Monday, 8 July 2019


Short in name, long on ideas, XX is the first novel of Angela Chadwick.

Book description


When Rosie and Jules discover a ground-breaking clinical trial that enables two women to have a female baby, they jump at the chance to make history.
Fear-mongering politicians and right-wing movements are quick to latch on to the controversies surrounding Ovum-to-Ovum (o-o) technology and stoke the fears of the public. What will happen to the numbers of little boys born? Is there a sinister conspiracy to eradicate men at play?
In this toxic political climate, Jules and Rosie try to hide their baby from scrutiny. But when the news of Rosie's pregnancy is leaked to the media, their relationship is put under a microscope and they're forced to question the loyalty of those closest to them, and battle against a tirade of hate that threatens to split them apart...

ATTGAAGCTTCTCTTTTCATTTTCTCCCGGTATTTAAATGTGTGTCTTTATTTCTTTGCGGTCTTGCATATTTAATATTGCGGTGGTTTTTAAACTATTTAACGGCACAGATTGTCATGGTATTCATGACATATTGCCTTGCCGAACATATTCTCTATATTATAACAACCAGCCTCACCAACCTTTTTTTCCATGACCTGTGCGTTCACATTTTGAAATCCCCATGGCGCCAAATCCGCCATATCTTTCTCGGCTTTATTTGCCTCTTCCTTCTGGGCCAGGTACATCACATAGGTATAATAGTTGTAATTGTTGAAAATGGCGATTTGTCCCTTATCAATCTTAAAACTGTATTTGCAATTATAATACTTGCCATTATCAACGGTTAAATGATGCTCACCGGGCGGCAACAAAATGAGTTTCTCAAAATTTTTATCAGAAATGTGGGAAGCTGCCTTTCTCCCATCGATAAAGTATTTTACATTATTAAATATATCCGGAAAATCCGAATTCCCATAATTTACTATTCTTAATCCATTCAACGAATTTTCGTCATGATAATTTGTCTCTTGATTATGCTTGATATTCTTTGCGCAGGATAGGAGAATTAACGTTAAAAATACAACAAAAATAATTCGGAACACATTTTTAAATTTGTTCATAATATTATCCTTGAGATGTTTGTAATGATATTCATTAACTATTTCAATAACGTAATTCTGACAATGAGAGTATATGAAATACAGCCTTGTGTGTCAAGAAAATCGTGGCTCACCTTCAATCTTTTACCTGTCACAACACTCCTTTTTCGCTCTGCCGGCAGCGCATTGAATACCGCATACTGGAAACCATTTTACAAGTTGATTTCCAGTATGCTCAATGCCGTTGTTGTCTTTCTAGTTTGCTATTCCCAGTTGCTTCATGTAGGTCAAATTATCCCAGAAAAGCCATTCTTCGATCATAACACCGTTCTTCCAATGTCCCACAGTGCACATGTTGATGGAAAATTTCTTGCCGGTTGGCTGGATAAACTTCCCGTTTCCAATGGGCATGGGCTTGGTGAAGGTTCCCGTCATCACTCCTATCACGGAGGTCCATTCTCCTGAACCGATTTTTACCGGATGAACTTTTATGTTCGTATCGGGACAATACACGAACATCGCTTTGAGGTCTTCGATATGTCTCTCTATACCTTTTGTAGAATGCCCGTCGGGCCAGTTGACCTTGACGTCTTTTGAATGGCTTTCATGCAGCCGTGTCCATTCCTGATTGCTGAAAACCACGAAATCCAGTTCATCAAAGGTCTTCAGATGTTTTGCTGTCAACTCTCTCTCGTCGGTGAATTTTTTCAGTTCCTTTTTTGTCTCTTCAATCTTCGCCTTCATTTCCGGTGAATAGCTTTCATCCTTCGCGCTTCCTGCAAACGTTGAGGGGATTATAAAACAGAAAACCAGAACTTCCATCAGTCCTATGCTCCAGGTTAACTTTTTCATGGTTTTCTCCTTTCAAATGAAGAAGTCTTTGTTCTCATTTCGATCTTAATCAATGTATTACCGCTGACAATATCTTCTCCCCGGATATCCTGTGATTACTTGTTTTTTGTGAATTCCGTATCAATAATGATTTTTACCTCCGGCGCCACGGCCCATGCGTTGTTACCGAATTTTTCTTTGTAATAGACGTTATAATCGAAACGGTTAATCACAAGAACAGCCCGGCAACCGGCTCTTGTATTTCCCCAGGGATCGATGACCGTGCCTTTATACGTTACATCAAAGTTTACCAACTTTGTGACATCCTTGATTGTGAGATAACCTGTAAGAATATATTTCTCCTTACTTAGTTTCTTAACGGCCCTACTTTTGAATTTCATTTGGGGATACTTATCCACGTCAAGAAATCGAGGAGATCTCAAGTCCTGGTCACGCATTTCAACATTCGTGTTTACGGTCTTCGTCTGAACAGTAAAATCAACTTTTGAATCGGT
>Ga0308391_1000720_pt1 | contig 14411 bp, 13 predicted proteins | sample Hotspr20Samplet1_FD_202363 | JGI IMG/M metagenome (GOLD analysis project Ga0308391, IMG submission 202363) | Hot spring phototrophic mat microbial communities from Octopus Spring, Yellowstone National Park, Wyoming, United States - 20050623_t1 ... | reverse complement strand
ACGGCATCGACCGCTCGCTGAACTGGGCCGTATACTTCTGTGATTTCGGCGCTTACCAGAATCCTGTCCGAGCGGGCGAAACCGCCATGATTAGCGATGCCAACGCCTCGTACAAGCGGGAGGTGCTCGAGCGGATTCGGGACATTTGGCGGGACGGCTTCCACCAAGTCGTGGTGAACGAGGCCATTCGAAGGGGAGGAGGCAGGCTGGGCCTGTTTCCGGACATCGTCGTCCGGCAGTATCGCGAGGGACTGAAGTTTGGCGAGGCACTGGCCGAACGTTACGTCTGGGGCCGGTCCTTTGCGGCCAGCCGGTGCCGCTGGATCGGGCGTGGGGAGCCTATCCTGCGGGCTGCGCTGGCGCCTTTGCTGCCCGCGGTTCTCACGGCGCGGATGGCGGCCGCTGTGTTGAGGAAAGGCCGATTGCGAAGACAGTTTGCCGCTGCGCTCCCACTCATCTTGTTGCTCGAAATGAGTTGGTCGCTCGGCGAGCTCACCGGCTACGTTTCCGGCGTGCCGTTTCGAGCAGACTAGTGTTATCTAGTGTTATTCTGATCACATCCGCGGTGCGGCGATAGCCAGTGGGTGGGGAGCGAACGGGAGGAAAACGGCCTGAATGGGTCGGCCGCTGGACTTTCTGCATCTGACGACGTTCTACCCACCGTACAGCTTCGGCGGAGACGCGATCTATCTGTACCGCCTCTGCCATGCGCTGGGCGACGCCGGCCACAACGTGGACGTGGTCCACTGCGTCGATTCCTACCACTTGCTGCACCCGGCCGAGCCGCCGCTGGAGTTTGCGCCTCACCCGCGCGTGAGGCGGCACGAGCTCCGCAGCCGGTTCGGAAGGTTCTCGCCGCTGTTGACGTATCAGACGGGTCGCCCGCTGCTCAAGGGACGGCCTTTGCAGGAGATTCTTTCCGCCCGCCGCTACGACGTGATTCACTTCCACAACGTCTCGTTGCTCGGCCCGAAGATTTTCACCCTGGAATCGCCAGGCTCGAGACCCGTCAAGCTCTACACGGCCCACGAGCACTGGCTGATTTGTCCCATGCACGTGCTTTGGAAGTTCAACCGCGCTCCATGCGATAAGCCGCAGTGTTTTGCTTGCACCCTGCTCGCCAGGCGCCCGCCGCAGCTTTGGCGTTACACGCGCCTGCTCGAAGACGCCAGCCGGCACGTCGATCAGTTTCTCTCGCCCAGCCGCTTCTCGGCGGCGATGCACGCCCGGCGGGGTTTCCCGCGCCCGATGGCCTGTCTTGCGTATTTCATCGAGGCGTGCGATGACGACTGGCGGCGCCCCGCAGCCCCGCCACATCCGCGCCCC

My review 
The premise of this book is a scientific advance which allows the ova of two women to be fused to create a new life, the so-called ovum to ovum fertilisation. It has that speculative, science-fiction sound to it, which initially drew me to the book. It’s not high on science, though, but is very good on social analysis. Jules, a journalist, and Rosie, working in a bookshop, apply to be in the first group and are successful.

When they do a test and find that Rosie really is pregnant, their own feelings are different from one another. Worst of all, someone leaks their names to the media. What follows is persecution by so many groups, religious, political, and many more. Will this see the end of baby boys? Will men be a minority? This was what fascinated me about the book. This in-depth but gripping analysis of what it meant to the two women, their families, friends, and the wider world. It was utterly engrossing and I loved it.

About the author

Angela Chadwick trained as a journalist and worked as a reporter before becoming a communications manager within higher education. XX is her first novel.


Just a thought

We owe it to each other to tell stories ― Neil Gaiman

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